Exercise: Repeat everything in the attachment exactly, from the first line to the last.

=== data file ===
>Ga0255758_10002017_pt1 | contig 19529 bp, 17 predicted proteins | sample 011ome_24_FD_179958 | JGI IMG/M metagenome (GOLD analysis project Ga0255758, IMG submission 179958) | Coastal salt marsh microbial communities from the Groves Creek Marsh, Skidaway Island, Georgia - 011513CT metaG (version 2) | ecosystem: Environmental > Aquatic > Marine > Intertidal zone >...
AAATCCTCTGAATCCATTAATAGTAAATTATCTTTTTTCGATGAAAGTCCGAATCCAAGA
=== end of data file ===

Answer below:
>Ga0255758_10002017_pt1 | contig 19529 bp, 17 predicted proteins | sample 011ome_24_FD_179958 | JGI IMG/M metagenome (GOLD analysis project Ga0255758, IMG submission 179958) | Coastal salt marsh microbial communities from the Groves Creek Marsh, Skidaway Island, Georgia - 011513CT metaG (version 2) | ecosystem: Environmental > Aquatic > Marine > Intertidal zone >...
AAATCCTCTGAATCCATTAATAGTAAATTATCTTTTTTCGATGAAAGTCCGAATCCAAGA